Modern slavery survivors give back to community

published on 20 Aug 2020

Residents of a Salvation Army safe house have been putting their woodwork skills to the test by making garden furniture for elderly people in the local community.

Furniture making in safe house by survivors

The survivors, who are all men aged between 21-55 and receiving support from The Salvation Army through a Government contract to help victims of modern slavery, have worked together to make picnic benches and garden chairs out of wooden pallets that were given by a garage for recycling purposes. The furniture will now be donated to elderly people living nearby and some kept at the safehouse for the use of residents during their stay.

“It’s really important to have workshops available in our safehouses for residents because carrying out activities and having projects to focus on helps people to recover and allows a level of normality to return to their lives.
Christine Papworth, modern slavery service manager at The Salvation Army

“They also mean our residents can learn new skills which they can take with them when they move on and into a new life, without fear.”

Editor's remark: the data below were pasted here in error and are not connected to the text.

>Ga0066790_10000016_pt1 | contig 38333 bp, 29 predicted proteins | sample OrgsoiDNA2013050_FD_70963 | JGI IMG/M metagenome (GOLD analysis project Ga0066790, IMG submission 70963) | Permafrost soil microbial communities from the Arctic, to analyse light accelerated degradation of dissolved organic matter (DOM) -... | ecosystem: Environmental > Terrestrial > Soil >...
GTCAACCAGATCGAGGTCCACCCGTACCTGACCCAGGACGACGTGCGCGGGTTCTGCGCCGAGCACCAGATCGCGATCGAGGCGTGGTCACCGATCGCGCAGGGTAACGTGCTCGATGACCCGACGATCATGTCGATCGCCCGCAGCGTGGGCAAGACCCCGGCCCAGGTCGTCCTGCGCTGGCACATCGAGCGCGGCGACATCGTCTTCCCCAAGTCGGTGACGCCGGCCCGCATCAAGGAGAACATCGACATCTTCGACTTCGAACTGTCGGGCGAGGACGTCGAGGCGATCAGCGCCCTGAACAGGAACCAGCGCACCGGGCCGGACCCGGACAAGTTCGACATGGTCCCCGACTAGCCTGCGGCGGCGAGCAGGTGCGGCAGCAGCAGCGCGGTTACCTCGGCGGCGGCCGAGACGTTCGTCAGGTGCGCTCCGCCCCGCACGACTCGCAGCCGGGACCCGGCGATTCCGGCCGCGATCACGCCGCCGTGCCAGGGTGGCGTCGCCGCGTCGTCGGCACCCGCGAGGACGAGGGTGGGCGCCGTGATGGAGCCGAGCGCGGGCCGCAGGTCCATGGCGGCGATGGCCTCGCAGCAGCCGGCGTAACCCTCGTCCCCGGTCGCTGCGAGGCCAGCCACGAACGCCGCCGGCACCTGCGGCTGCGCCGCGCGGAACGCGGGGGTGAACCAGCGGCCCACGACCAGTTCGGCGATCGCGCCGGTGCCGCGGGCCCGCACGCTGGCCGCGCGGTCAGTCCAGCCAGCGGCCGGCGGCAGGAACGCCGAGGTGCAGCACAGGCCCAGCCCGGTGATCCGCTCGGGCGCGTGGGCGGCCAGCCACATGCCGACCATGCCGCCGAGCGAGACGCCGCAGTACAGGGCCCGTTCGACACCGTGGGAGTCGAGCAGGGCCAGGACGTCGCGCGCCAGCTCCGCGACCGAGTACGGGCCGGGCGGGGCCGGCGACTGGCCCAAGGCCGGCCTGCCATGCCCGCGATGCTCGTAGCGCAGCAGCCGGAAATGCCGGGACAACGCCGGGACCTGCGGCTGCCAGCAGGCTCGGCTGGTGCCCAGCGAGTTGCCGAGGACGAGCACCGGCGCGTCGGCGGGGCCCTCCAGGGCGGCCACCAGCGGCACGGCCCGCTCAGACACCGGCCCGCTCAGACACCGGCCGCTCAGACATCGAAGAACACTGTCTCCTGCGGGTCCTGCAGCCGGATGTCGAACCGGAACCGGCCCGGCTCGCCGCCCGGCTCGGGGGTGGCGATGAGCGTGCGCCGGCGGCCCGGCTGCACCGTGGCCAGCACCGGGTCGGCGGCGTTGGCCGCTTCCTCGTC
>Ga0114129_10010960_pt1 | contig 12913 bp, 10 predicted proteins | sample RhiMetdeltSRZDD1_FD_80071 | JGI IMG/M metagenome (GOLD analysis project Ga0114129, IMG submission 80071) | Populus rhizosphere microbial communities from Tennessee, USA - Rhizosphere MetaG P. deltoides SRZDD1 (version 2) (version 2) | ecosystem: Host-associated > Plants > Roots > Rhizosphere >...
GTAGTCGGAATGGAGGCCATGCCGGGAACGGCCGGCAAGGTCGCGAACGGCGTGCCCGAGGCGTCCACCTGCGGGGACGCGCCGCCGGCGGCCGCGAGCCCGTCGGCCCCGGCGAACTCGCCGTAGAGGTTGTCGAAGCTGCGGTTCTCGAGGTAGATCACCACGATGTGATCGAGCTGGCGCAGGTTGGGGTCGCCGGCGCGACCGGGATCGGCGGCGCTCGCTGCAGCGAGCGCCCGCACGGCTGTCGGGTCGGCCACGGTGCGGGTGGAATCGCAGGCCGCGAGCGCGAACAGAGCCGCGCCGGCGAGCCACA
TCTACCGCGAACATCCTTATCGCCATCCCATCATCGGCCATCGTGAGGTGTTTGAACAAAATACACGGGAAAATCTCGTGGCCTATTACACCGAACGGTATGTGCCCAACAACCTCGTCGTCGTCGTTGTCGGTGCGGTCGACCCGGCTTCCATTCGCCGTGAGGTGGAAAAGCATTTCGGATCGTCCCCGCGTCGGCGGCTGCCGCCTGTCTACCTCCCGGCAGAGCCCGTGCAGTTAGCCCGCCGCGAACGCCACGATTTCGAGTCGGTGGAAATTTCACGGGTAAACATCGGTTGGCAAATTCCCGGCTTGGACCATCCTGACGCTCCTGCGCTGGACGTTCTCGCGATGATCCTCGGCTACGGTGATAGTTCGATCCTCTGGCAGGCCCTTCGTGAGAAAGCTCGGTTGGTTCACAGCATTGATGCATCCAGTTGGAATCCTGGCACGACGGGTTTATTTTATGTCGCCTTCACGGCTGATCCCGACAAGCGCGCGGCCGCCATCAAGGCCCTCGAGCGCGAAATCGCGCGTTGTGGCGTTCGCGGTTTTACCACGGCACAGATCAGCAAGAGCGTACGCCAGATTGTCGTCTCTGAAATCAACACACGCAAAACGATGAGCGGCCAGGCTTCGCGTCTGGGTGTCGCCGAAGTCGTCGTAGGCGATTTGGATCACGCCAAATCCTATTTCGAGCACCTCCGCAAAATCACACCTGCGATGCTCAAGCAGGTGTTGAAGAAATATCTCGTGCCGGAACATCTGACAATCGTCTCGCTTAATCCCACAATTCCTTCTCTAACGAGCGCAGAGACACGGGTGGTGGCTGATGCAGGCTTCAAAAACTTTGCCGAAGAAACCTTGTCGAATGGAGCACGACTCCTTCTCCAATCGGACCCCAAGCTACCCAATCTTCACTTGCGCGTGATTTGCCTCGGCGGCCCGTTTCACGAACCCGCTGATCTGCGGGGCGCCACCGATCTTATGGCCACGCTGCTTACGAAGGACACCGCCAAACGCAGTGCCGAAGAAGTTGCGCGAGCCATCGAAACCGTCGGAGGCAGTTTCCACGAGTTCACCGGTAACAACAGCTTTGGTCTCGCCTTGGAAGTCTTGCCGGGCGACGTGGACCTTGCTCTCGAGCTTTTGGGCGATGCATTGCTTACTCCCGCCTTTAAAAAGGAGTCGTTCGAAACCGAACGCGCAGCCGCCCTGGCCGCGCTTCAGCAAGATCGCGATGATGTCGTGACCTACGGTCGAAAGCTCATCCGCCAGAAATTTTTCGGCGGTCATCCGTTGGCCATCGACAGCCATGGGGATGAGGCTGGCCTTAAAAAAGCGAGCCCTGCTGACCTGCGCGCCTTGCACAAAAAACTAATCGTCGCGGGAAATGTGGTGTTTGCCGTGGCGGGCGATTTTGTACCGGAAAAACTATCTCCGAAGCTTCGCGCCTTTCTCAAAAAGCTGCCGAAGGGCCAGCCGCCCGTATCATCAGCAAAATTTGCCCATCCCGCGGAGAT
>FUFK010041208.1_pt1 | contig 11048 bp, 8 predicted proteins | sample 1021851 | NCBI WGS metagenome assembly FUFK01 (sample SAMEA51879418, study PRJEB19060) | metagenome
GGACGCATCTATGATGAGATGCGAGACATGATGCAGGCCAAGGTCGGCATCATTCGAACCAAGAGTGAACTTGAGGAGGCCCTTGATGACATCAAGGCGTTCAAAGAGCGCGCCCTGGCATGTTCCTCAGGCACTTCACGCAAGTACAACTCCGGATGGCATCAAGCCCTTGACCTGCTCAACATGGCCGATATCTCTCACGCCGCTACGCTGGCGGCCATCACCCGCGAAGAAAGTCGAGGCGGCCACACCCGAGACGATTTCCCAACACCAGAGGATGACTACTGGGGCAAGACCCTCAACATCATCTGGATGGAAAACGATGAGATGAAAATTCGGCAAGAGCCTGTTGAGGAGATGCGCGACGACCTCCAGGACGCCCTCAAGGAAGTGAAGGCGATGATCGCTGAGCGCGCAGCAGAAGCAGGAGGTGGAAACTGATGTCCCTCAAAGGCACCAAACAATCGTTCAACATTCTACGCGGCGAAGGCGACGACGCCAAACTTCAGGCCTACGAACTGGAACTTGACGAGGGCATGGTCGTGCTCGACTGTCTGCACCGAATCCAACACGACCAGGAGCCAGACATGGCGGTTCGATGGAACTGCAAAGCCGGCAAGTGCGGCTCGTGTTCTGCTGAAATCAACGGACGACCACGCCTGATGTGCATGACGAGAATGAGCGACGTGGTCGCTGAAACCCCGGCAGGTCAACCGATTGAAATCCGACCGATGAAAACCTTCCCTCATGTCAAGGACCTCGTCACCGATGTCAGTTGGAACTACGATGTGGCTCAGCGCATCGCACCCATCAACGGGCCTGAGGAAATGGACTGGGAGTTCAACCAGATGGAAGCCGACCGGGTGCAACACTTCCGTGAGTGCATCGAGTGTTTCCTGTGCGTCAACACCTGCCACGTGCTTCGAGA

The outdoor furniture is part of a wider garden project taking place at the safe house which includes the making of flower boxes and a garden path so that residents can easily access a quiet outdoor space. Residents will also soon be offered sewing classes where they will learn how to make cushions for the outdoor seating and a holistic therapist will provide reflexology and head and neck massages, both of which provide a healing aspect to residents.

The practical activities are part of the wide-ranging support that residents receive whilst with The Salvation Army to help in the recovery from their ordeal. This can include counselling, access to medical and legal assistance and financial support.

The Salvation Army’s confidential modern slavery referral helpline can be contacted on 0800 808 3733 and operates 24 hours a day, seven days a week taking calls from people who suspect that they or someone they’ve come across could be a victim of modern slavery and in need of help.

The common signs someone is being exploited through slavery are:

Some signs are physical:

  • They may look uneasy, unkempt, or malnourished
  • They may have untreated injuries
  • They don’t have the proper safety and other equipment for the work they are doing

Some signs are less obvious:

  • Someone paying for their travel
  • Someone speaking for them
  • Perhaps they are picked up and dropped off from work at unusual times 
  • They may not be sure of their own address


Furniture making in safe house for local community
Furniture Making in a safe house

More information on our modern slavery work

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